Our members are engaged in various projects, on-going and finished in the Arctic region. A full list of projects are available below.
This page is currently in-progress and will be continually updated with new projects.
The spatiotemporal drainage system evolution of Breiðamerkurjökull and associated foreland
Primary research area:
Secondary research area:
Amy Lally(1); supervised by Alastair Ruffell(1), Andrew Newton(1) & Brice Rea(2).
(1)Queen’s University Belfast; (2)University of Aberdeen
Glacial geomorphology; glacial hydrology
Glacial geophysics; remote sensing
The interaction between water and ice is critical for ice motion, whereby small variations in glacial meltwater can trigger rapid increases in ice velocity. Despite the importance of glacial hydrology, meltwater processes and features are among the least understood areas of glaciology. Improving our understanding of meltwater processes and drainage system evolution is crucial in predicting how glaciers and ice sheets will respond to increased meltwater supply in the future as the climate warms.
This research aims to produce a time-series of geomorphology maps depicting the annual and seasonal changes at Breiðamerkurjökull and associated foreland. Repeat geophysical surveys will be carried out to investigate changes in the foreland subsurface and glacial drainage system near the ice-margin. Fieldwork will be completed near the start and end of the meltwater season throughout the study period, from 2021 to 2023. The outputs can then be interpreted along with historical data to develop a holistic understanding of the drainage system and how it has evolved over time while examining what processes dominate during this evolution.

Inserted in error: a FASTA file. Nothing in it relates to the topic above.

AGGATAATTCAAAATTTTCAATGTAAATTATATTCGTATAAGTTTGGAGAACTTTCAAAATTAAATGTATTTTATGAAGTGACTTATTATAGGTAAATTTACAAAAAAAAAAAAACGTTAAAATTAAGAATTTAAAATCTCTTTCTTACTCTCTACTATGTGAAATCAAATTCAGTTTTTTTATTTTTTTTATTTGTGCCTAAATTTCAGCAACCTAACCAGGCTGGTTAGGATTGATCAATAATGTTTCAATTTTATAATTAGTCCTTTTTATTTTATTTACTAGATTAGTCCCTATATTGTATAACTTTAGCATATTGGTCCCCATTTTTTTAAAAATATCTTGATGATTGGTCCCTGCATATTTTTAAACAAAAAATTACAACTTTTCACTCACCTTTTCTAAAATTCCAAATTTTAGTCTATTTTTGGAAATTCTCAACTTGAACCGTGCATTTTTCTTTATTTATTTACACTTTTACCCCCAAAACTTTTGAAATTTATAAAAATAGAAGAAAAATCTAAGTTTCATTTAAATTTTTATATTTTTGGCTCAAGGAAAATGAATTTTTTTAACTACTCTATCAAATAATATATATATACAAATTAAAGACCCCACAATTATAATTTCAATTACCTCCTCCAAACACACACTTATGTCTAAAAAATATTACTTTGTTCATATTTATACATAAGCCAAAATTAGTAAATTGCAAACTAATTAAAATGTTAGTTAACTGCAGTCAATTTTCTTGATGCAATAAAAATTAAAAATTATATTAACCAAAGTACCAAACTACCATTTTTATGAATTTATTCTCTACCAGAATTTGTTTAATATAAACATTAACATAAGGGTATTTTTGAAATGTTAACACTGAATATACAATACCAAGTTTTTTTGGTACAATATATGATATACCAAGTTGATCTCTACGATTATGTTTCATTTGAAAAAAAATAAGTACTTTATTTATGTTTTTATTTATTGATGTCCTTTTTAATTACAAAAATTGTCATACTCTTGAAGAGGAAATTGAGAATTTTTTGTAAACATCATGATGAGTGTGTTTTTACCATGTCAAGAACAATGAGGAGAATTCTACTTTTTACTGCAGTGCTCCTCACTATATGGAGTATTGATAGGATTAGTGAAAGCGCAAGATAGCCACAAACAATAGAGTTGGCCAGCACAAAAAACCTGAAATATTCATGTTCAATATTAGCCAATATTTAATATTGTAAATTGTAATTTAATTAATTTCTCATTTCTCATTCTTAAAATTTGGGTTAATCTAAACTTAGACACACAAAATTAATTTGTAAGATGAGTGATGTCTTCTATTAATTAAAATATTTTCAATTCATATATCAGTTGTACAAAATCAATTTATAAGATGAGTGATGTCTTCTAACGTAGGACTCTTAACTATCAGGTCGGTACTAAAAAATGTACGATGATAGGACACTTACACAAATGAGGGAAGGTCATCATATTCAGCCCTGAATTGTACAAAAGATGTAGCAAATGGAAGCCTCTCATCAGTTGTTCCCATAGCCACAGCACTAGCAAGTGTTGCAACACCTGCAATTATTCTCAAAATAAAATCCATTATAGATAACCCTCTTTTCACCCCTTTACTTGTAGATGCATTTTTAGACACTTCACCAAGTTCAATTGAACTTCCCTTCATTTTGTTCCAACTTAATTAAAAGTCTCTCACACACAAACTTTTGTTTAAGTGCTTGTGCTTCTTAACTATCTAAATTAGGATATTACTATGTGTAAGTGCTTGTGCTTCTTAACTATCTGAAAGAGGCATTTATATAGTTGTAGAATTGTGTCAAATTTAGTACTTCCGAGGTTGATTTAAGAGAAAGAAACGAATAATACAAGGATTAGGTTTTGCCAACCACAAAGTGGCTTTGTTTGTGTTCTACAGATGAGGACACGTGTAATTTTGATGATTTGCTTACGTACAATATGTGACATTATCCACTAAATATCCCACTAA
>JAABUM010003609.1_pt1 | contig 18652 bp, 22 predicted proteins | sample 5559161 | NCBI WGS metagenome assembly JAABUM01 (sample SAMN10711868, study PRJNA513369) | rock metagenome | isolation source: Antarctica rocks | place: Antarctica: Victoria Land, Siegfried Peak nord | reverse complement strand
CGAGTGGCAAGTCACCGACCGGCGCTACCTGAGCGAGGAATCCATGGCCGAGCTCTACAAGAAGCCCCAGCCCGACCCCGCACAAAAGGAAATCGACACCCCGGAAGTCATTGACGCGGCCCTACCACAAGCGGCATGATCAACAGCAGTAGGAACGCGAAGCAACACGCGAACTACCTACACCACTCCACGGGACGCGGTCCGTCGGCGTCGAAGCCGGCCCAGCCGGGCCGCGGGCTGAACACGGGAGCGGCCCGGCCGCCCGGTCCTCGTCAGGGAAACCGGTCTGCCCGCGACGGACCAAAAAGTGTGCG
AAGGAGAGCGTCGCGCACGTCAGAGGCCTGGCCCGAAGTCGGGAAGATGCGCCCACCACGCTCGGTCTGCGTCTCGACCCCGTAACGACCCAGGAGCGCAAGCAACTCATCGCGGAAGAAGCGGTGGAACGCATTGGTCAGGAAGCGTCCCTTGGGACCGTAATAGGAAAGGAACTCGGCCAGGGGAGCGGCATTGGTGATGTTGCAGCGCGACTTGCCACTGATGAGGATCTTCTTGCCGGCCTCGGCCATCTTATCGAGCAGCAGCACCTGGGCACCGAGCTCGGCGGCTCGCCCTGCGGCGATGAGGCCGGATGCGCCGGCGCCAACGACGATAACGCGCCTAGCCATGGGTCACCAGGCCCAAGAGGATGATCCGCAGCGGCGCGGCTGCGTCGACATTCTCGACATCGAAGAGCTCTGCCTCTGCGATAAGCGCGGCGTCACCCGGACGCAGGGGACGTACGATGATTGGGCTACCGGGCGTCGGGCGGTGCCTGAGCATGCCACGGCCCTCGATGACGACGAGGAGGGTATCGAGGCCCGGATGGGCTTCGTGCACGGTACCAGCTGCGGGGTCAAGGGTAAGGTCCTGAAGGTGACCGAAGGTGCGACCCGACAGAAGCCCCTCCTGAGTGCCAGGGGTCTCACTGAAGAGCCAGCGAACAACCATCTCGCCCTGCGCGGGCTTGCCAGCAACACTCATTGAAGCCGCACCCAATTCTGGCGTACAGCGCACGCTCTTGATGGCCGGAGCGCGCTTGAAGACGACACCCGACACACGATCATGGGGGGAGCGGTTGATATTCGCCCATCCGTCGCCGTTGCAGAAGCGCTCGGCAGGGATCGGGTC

The research outputs are anticipated to deliver a basis for refining the active temperate glacier landsystem model along with extending our knowledge on the evolution of the drainage system in the study area. Investigating processes occurring in a contemporary glacial landscape and linking these with landform assemblages may aid in identifying signatures representing more short-lived drainage modes and provide a modern analogue for palaeo ice-sheet reconstructions. Furthermore, in-situ observational data is invaluable for modelling glacial behaviour in numerical ice-flow models. An improved understanding of meltwater processes could improve the consideration of hydrology in these models.
UK Research & Innovation (UKRI)
glacial hydrology; glacial geomorphology; glacial drainage systems; meltwater; temperate glacier; ground penetrating radar; UAV